A-level Chemistry/AQA/Module 5/Thermodynamics/Heat Engines
The Carnot Cycle[edit | edit source]
The Carnot Cycle is named after its discoveror,Sadi Carnot The Carnot Cycle is the most efficient heat engine that could be built. It converts heat energy from a heat source into work. Or if run in reverse, converts work into the movement of heat, i.e. a refrigerator. In a Carnot Cycle all Processes are reversible.
Steps in a Carnot Cycle[edit | edit source]
- Isothermal Expansion at T1 (The higher temperature). During this step work is done by heat being absorbed from a heat source.
- Adiabatic Expansion from T1 to T2. No heat enters or leaves the system during this step. Work is done on the surroundings in this step.
- Isothermal Compression at T2. Heat flows into a heat sink during this step as the surroundings do work on the gas.
- Adiabatic Compression from T2 to T1. Here the surroundings again do work on the system, compressing the gas and raising its temperature.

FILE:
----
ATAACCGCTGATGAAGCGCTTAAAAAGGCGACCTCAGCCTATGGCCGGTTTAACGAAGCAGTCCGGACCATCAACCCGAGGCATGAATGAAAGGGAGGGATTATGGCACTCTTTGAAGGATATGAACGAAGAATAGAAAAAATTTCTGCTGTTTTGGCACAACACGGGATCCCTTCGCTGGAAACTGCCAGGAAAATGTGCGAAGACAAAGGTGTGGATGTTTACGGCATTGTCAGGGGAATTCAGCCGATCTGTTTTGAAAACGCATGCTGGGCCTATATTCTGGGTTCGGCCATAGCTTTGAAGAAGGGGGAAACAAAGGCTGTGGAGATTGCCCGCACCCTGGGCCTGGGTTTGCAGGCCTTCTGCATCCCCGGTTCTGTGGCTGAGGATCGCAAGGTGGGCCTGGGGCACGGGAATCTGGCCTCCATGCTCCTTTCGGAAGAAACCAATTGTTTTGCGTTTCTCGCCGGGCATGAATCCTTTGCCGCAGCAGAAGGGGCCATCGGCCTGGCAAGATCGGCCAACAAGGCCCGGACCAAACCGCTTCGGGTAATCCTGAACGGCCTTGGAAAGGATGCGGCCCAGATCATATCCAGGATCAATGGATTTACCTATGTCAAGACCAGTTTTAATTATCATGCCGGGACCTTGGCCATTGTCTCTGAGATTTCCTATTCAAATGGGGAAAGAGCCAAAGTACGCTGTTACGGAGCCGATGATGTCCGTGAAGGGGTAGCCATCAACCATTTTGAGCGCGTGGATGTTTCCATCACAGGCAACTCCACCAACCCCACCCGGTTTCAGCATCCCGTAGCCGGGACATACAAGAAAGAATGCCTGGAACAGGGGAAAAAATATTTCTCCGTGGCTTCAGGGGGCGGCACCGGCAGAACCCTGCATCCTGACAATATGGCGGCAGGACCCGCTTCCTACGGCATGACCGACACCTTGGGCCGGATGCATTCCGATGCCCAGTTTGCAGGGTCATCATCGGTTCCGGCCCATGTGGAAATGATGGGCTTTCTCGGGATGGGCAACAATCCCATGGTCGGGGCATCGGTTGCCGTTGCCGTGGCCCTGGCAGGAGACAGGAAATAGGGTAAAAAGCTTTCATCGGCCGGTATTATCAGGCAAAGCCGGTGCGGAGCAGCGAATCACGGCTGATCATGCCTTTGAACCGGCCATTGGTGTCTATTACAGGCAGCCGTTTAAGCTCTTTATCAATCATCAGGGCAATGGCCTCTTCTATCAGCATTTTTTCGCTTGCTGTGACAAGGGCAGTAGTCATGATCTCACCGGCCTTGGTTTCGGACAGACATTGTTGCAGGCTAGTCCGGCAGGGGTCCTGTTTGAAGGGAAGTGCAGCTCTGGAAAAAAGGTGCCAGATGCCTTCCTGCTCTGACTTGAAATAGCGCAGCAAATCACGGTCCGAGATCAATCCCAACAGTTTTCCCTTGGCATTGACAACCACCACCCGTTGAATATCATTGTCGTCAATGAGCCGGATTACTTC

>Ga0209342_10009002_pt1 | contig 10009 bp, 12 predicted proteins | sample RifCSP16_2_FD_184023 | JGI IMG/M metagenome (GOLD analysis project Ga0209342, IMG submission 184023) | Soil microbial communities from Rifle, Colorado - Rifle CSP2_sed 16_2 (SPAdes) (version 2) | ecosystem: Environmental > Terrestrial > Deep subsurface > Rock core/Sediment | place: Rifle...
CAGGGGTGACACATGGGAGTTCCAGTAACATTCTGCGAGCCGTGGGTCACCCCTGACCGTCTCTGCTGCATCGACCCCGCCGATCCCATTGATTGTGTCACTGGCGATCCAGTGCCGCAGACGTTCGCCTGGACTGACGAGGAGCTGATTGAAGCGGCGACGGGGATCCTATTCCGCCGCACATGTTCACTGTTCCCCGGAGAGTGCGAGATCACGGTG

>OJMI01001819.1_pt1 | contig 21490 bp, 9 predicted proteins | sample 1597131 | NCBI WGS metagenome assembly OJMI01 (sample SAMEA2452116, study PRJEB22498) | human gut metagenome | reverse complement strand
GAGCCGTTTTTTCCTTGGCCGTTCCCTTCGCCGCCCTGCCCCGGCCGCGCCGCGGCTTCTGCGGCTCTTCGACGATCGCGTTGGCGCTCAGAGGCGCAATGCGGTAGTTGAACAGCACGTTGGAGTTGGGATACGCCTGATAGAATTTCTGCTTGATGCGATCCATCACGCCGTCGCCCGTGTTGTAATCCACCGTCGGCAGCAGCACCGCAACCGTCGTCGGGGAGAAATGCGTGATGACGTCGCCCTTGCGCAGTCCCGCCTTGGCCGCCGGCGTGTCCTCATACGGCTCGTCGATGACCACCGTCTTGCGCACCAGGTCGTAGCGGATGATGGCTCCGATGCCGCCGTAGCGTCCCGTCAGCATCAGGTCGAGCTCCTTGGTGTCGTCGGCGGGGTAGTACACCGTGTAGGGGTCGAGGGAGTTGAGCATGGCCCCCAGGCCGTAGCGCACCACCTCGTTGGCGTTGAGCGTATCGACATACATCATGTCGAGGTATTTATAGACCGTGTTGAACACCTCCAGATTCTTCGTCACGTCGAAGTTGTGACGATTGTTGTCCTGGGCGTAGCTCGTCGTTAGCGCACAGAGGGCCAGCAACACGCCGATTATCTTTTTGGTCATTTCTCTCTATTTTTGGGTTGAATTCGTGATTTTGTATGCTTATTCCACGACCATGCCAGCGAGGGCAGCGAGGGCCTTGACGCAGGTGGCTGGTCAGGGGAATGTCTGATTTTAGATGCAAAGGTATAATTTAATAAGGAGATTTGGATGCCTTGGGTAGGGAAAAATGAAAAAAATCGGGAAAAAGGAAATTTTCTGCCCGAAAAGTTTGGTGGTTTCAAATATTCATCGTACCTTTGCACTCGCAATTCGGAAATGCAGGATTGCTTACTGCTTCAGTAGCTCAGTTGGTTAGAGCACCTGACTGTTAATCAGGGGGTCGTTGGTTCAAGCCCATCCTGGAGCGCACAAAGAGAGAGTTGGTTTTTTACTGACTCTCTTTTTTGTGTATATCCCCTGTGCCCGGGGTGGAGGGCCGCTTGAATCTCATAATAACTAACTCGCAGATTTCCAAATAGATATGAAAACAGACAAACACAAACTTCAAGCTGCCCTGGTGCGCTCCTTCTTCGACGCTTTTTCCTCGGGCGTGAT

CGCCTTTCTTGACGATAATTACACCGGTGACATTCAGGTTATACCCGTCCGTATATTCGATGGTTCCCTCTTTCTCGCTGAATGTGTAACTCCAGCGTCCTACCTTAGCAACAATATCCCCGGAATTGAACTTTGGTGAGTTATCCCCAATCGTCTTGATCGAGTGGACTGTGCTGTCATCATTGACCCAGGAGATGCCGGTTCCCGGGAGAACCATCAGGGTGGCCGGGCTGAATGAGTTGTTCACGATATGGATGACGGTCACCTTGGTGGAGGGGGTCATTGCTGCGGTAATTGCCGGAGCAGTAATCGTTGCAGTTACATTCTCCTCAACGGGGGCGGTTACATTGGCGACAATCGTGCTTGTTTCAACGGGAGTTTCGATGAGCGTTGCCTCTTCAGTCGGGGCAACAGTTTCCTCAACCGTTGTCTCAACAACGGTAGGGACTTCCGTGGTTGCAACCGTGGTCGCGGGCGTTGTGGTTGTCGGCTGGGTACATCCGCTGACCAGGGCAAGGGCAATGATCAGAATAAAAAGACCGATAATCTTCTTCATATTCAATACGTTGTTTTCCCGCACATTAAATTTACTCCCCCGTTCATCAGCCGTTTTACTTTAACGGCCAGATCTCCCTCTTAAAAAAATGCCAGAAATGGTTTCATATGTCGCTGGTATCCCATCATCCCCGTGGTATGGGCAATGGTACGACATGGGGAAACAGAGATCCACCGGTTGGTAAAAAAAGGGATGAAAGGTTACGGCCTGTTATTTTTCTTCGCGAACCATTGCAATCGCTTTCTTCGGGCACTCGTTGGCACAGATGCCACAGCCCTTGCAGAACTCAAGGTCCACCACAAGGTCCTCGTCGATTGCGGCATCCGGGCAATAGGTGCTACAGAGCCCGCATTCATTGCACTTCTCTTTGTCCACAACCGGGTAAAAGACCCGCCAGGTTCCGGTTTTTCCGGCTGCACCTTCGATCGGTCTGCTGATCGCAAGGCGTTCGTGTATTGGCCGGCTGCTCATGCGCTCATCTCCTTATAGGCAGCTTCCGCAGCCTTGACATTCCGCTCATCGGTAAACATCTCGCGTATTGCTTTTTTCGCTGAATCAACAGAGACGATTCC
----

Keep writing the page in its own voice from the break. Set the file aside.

Efficiency of a Carnot Cycle[edit | edit source]
The Efficiency η is defined for heat engines as the amount of work done by the process divided by the Heat Input.
As energy must be conserved, the Work is equal to the heat in minus the heat out.
So the efficiency is equal to
This means that the efficiency of a Heat Engine Increases with higher heat source and with a cooler Heat Sink.
And as the heat in and out is proportional to the Temperature of the Source and Sink.
Refrigeration and Coefficient of Performance[edit | edit source]
When a Carnot Cycle is run in reverse, it becomes a fridge, taking heat from the 'sink', and giving it to the 'source'. The coefficient of Performance is defined as
Reversible Process'[edit | edit source]
A reversible process is one where the entropy of the system and surroundings doesn't increase.